So there was this big explosion here in Indianapolis a few miles from where I live. It happened on Saturday night at about eleven. I’m sure I heard the explosion, but because of the industrial neighborhood in which I live, I have become desensitized to loud noises, and the explosion didn’t register as something out of the ordinary. It was more than likely a gas explosion. Two people were killed, seven injured, and several houses were completely destroyed, and many more houses were severely damaged. All around a bad scene.


    The local news was interviewing one of the people who lived near the explosion. His house was one of the ones destroyed, but he was not injured. He was thanking god on the news that he was okay. That’s all well and good, but it occurred to me that Christians are kind of like people that suffer from Stockholm Syndrome. Or they’re like battered wives that constantly make excuses for their abusive husbands. Or perhaps they are the whipped dogs that sidle back up to their harsh masters, cringing at their heels, full of stupid love for the one worst thing in their whole miserable life. Personally, if I believed in some all powerful magic monster, I would ask why this creature did not prevent the disaster, instead of thanking the thing for sparing me.


    Went to our town’s art museum with Kristen on Sunday. It’s decent, with many fine pieces to enjoy. We wandered the place for three hours. There were many people there. I know that this is the wrong attitude, incorrect, but I often feel that the common man does not have the ability to appreciate fine art like I can, or people who are like me, like-minded, with my sensibilities. It’s the art snob in me, but I sometimes feel that these people just don’t have the capacity, and would be better served staying home and watching NASCAR or reality television.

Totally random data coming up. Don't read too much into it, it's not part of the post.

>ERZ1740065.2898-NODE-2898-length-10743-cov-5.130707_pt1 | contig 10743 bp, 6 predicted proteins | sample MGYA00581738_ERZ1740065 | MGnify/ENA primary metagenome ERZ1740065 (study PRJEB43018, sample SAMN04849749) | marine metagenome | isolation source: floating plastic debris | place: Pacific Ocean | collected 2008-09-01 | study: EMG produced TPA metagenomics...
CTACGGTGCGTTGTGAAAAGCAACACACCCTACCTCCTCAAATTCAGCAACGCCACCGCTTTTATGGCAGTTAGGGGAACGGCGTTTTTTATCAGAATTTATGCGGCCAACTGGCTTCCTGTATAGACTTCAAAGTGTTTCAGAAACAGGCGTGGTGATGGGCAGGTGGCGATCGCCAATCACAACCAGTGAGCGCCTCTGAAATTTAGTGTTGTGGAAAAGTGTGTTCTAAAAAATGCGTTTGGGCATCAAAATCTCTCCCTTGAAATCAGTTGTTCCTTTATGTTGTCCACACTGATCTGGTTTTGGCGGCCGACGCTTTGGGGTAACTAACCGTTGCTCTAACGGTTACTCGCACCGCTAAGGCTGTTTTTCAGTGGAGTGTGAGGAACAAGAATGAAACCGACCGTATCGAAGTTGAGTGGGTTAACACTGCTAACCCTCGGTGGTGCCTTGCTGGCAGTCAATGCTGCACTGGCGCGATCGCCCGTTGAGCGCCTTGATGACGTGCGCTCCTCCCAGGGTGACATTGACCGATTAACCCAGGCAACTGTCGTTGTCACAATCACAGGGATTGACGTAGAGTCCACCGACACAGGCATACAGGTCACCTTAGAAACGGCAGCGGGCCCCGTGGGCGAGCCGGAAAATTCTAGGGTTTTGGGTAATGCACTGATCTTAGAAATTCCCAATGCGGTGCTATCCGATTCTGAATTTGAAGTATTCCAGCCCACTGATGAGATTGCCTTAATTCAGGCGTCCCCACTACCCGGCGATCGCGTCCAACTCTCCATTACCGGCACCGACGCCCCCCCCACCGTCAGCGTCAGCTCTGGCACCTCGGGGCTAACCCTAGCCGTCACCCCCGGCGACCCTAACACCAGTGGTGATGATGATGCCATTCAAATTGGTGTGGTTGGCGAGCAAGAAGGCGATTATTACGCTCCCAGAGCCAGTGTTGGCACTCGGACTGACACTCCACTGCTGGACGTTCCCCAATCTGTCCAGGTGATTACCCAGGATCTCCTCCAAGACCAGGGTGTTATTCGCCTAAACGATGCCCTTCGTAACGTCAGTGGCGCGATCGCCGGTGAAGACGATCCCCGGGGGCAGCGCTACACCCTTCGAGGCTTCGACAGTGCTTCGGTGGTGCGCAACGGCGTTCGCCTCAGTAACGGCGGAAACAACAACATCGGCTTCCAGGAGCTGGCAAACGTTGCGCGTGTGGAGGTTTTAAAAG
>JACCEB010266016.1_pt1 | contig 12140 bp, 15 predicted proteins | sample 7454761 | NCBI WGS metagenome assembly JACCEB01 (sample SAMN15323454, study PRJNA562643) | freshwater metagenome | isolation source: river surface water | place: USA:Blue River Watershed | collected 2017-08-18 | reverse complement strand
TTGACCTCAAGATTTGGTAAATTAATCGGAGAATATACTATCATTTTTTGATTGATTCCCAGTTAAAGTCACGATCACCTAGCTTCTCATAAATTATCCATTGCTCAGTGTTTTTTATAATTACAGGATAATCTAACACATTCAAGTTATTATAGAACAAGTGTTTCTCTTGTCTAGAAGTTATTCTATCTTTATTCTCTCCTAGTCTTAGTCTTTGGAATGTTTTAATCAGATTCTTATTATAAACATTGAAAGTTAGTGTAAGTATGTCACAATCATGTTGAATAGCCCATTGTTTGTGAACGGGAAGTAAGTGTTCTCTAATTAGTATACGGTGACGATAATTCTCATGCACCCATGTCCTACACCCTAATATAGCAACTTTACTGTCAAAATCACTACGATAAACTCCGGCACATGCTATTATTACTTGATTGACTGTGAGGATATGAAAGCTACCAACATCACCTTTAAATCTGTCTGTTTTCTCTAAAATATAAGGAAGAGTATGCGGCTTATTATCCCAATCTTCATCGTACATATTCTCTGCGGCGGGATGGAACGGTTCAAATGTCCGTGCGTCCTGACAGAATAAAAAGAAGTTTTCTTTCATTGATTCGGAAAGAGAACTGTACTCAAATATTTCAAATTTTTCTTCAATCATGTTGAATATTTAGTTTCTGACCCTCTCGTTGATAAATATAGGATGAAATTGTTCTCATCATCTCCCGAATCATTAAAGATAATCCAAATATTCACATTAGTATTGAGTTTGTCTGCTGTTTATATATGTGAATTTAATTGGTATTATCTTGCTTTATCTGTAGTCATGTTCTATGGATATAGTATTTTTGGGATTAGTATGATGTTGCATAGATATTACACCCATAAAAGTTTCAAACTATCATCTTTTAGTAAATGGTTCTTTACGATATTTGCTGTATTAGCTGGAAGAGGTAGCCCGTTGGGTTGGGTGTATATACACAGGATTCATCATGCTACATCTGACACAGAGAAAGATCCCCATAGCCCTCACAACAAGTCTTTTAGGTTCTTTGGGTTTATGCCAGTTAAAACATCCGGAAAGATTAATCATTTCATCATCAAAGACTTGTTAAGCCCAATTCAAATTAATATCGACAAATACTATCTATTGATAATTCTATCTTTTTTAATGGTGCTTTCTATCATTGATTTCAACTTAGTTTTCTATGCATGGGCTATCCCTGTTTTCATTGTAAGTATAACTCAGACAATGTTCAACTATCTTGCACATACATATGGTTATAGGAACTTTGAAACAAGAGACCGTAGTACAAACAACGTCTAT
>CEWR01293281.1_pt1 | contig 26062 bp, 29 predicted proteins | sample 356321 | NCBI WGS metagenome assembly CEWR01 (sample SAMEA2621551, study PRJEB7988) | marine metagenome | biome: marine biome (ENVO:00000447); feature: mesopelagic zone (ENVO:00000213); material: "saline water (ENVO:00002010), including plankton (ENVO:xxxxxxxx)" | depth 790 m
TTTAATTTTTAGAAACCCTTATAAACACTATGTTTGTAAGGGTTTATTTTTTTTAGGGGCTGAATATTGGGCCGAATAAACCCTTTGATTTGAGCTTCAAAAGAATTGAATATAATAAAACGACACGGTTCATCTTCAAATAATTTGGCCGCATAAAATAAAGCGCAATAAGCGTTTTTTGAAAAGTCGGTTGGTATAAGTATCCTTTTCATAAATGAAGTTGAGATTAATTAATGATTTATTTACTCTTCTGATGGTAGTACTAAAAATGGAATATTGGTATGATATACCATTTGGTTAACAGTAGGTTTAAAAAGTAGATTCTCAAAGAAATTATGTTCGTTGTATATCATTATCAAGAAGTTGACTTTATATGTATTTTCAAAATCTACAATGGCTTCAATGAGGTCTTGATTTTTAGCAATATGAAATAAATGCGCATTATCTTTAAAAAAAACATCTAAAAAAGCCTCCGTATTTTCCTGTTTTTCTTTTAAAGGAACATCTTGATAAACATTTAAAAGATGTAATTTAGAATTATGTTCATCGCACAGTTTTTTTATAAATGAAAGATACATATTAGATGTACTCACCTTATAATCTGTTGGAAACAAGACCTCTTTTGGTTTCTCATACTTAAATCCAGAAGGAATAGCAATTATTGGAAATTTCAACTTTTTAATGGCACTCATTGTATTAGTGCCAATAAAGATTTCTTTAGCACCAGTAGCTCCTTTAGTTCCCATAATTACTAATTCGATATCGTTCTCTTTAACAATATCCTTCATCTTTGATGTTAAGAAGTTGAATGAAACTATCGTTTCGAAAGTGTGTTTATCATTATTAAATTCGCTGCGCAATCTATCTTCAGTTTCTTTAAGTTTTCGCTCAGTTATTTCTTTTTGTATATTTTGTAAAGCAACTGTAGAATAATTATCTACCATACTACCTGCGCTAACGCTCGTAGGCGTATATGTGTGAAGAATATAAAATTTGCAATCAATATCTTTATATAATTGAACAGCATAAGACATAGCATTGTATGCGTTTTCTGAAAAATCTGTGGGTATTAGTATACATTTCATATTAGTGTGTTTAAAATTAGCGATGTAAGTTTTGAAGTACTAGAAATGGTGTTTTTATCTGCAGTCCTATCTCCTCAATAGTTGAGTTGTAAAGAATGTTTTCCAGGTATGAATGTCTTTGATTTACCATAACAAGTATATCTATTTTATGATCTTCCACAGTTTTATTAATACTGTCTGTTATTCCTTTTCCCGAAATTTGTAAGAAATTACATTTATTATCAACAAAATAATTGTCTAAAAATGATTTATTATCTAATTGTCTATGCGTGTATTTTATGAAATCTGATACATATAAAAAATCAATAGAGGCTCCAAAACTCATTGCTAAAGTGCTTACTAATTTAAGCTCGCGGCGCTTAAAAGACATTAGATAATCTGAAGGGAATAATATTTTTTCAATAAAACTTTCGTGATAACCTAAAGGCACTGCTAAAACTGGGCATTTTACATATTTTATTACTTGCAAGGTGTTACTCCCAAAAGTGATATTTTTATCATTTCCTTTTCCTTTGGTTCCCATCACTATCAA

I went to a Norman Rockwell exhibit in Dayton, Ohio last year. My friend Kris and I made the drive from Indianapolis just for that purpose. There were hundreds of people there to see the exhibit, and the line stretched out far into the museum proper. No big deal, I say, for I have no problem with crowds, and it was kind of nice to see so many regular joes interested. When I finally made it into the exhibit, I felt then, after observing the people observing the art, that they were not there for the same reasons that I was there. They flew through the galleries, giving cursory glances to the paintings, talking on their cell phones, breezing past. They were there to consume, because they recognized the name ‘Norman Rockwell’ and they had to have some of that. I think that I may have seen some frustration in those scattered faces, a dull rage that sprang from the fact that they could not eat the art, could not rub up against it, or take it home. I mean, don’t get me wrong, I was there to see those iconic pieces by Rockwell too, but I had more right to be there, as far as I was concerned. My thoughtful appreciation and contemplation of the collection was loudly salted by screaming children, snatches of irrelevant conversation, and the mental farts of those who understood nothing of what they were seeing. It was disgusting. I’m not saying all the people there were like this, just most of them. And the Dayton art museum itself was deserted. They were all just there to ingest Norman Rockwell, because they recognized the name. If it had been a J.C. Leyendecker exhibit, they would not have been there.


    Kristen made vegetarian curry for dinner, and it was quite good. We then played a couple of games of Carcassonne, a medieval strategy game. It’s a heck of a lot of fun, and I would heartily recommend it for anyone who enjoys board games.
    If your art doesn't push, you won't get any pull.

  10. #30
    Oh, call me a 'plebe', but you missed the 'Jeff Gordan Brickyard Smackdown' (who knew Indy was such a jumping town? I hope dale's alright..) Thanks big "A". Always a pleasure to read-k